Before saying anything else, it is worth pointing out that we are only talking about 109 matches here, so relatively speaking that is not a big sample. However, there does appear to be something going on here as away teams have been winning at a greater frequency than previously.

Is it the case that away teams are more emboldened than previously, now that there is no large crowd to shout insults at them? Looks like it.

I am personally affected by this as my betting strategy on Premier League matches focuses on betting on the draw, where there has historically been a significant price edge to be had. Looks like I need to be wary of taking this approach, at least for the time being.

I shall update these numbers in another few months and see if home win strike rate falls a bit… I still expect it to if the crowds stay away. But time will tell, of course.

Tesla: worth a fortune

Tesla has caught my eye today. It has become the world’s most valuable carmaker despite never having made a profit. Tesla overtook Toyota (pun intended – sorry) with a valuation of $209 billion, earned partly on the back of growth in sales the company’s range of electric cars, and partly on the back of Elon Musk’s showmanship / marijuana smoking.

It seems a bit mad, doesn’t it?

Growth businesses with high valuations and not profit are nothing new, of course – they are not uncommon in the gambling industry where I work – but when you consider the sheer scale of the numbers involved, it all feels a bit wrong.

After some quick googling I found a really interesting article about valuable but loss-making companies on cnbc.com. It would seem that of the companies publicly listed in the USA in 2019, 76% were unprofitable in the preceding year before the initial IPO. The last time this figure was higher was in 2000, the year of the dot.com bubble bursting.

Time will tell about Tesla of course, but could some troubled times be on the way for the stock markets? If we’ve got a lot of over-valued companies out there, it feels like there may well be some kind of correction on its way. Might be time to buckle up and enjoy the ride!

There’s no place like home… Or is there?

The Premier League is back this weekend after its enforced hiatus. Even though it will feel odd to see Premier League football in the middle of June – so that clubs don’t need to hand a shedload of money back to the Sky and BT Sport – from my point of view there is potentially an opportunity here to measure just how important home advantage is to a team. More pertinently, how important football supporters are to the result of a match.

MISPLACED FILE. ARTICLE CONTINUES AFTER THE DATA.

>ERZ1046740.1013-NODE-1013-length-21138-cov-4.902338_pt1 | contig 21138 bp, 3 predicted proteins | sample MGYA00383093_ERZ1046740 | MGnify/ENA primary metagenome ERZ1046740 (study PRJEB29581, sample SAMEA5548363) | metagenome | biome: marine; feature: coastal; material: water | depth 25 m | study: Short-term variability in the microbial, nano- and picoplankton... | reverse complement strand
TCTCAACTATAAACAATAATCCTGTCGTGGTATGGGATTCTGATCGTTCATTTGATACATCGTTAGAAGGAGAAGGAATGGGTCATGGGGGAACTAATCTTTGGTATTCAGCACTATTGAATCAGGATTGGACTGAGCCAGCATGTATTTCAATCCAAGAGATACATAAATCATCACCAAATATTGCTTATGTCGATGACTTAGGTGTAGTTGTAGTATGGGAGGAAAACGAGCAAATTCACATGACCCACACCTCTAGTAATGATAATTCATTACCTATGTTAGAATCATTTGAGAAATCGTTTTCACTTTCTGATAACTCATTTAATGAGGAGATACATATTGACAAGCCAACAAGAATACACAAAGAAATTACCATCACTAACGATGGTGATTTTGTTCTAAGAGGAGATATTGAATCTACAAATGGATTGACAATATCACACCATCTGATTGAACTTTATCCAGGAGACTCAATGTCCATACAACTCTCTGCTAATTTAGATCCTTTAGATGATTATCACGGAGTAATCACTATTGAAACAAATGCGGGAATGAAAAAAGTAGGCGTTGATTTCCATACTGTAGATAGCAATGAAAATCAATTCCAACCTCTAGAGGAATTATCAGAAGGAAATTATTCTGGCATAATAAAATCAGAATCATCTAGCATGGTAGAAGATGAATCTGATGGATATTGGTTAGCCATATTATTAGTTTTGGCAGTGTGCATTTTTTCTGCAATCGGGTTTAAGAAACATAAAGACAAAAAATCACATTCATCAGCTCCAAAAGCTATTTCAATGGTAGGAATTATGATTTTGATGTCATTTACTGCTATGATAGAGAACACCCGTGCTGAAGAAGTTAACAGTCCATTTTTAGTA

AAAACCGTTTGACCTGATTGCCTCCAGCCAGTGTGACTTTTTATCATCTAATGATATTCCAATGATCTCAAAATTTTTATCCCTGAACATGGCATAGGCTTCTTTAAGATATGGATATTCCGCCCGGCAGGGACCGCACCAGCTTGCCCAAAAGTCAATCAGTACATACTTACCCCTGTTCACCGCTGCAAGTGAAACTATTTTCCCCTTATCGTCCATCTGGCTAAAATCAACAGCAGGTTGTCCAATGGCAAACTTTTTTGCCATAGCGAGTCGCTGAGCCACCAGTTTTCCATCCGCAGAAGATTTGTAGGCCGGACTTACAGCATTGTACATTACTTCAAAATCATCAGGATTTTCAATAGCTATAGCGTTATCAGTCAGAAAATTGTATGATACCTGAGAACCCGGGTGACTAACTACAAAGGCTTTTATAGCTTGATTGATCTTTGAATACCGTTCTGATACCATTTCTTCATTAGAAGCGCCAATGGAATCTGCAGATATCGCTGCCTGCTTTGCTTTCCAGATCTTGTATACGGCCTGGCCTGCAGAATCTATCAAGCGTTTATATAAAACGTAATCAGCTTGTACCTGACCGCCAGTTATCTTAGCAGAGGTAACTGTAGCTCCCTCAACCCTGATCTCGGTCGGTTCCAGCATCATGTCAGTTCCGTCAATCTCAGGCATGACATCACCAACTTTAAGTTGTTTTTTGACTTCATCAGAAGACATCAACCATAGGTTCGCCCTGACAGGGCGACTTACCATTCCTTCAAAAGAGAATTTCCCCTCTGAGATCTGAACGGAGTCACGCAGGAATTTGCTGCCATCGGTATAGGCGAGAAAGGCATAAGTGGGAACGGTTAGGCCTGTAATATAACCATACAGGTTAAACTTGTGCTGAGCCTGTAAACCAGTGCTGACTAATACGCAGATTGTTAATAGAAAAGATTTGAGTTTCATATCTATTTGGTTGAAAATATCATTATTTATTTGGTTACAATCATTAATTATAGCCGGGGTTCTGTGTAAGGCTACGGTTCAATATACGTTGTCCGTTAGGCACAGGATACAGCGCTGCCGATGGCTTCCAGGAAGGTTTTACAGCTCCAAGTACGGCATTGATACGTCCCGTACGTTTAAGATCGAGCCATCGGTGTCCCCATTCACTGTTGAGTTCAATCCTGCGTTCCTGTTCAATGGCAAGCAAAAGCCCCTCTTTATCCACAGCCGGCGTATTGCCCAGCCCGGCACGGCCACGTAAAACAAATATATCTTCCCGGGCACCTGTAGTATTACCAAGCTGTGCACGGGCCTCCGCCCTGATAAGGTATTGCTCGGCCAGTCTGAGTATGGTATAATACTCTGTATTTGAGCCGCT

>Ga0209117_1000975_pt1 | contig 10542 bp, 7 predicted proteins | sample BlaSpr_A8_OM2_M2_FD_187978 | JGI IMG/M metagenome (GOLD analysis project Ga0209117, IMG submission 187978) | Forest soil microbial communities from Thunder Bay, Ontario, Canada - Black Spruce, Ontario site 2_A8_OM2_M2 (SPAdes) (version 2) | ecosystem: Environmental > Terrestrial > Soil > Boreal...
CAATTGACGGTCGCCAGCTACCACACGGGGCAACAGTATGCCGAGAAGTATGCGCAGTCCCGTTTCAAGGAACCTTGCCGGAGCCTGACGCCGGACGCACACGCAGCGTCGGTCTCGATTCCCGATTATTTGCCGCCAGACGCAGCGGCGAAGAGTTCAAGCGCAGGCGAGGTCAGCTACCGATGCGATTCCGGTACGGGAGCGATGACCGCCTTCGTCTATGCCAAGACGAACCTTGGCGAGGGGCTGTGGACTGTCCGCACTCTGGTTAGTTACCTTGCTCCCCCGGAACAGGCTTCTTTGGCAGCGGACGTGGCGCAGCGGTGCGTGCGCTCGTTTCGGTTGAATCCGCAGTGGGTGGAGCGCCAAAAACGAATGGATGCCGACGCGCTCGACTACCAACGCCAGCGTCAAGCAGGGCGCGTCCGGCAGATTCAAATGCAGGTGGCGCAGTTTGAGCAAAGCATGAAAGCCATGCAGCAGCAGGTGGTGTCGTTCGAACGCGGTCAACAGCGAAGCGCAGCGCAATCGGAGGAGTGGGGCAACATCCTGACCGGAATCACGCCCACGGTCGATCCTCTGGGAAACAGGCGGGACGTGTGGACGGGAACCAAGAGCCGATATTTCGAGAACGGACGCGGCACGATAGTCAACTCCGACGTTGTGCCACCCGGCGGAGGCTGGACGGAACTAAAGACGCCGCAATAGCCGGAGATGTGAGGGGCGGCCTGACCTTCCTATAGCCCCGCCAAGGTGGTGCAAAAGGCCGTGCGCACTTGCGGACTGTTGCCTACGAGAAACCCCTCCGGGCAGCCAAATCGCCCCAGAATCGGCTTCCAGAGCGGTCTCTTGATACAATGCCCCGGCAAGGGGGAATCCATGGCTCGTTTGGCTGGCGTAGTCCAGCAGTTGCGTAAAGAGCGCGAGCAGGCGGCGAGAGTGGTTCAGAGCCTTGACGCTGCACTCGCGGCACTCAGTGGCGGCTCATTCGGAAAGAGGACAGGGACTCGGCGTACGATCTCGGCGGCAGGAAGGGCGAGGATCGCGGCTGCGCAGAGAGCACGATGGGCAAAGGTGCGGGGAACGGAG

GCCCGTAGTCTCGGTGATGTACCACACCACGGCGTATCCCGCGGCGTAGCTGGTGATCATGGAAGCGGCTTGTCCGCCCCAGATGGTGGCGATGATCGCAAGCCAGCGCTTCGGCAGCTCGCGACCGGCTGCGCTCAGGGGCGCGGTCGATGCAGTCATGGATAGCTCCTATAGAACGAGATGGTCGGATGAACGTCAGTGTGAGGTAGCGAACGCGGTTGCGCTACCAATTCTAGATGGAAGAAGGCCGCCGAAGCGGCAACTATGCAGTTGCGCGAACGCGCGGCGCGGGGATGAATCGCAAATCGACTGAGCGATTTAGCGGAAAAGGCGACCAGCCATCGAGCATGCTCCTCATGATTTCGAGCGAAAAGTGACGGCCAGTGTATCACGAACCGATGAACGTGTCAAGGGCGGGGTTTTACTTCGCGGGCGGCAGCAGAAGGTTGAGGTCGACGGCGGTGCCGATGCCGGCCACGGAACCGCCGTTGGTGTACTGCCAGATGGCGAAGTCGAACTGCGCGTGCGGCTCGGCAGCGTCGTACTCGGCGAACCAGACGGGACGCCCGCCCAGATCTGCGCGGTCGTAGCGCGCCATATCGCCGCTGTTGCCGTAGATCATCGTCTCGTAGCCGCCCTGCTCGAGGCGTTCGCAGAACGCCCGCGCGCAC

There are betting implications here, potentially, if bookmakers don’t factor this into their prices correctly. Also, at a grander level there perhaps might be implications for how football clubs treat their supporters: if football supporters really are worth extra points over the course of a season, this should favour clubs that restrict the number of away supporters allowed in the stadium on match day.

It is an established fact that of the three potential outcomes available for a football match – home, away, draw – the home win is the most likely to come up. In other words, picking a result at random isn’t a 33.3% (or, in betting parlance, 2/1) chance when home advantage is factored in.

Before the Premier League was put on hold back in March, the distribution of results for the 2019/20 season are as follows:

  • Home wins = 45%
  • Draws = 25%
  • Away wins = 30%

So, with football stadiums being empty for the remainder of this season’s matches (eight or nine matches left, depending on the team, which works out at 24.2% of this season’s matches left to be played), we have an opportunity to see if the big driver of home advantage is the urgings of the crowd. Or, whether it is other factors are more important (for example: familiarity of match-day routine for the home side; home players not having to travel far; home players being more familiar with the dimensions of the pitch; etc).

This won’t be the most scientific test in the world, and partly because some teams are going to have tougher fixtures than others which will in turn skew the results, but a sample size of 184 matches will at least give us a decent indicator.

There are some signs from the results seen in German and Spanish football since it returned after its Covid-19 break that the crowd really does make a difference. From 55 matches in Germany since football’s resumption, 11 have been won by the home team. That’s a miserly 20% strike-rate when something in the mid-40% range would be the norm. In Spain, from a smaller sample of only 12 matches, 4 have been home wins for a 25% hit-rate. This is normally closer to 50% in La Liga.

If I were a betting man, I’d be putting home wins in the Premier League for the remainder of this season around the 40% mark. Let’s see how this pans out.

Heavier Drinking in the UK

It would appear that Covid-19 has driven British people to excess drink and drugs. This is according to respondents of the Global Drug Survey Covid-19 special edition. For example, it seems like 46.8% of respondents have reported drinking earlier in the day during the pandemic, the most of the twelve countries include in the survey results.

This caught my eye when I read this story reported in the Guardian today, and I did wonder if it was the worst possible UK-focused headline that the newspaper could have generated, based on the contents of the Global Drug Survey findings. Bad news sells, of course.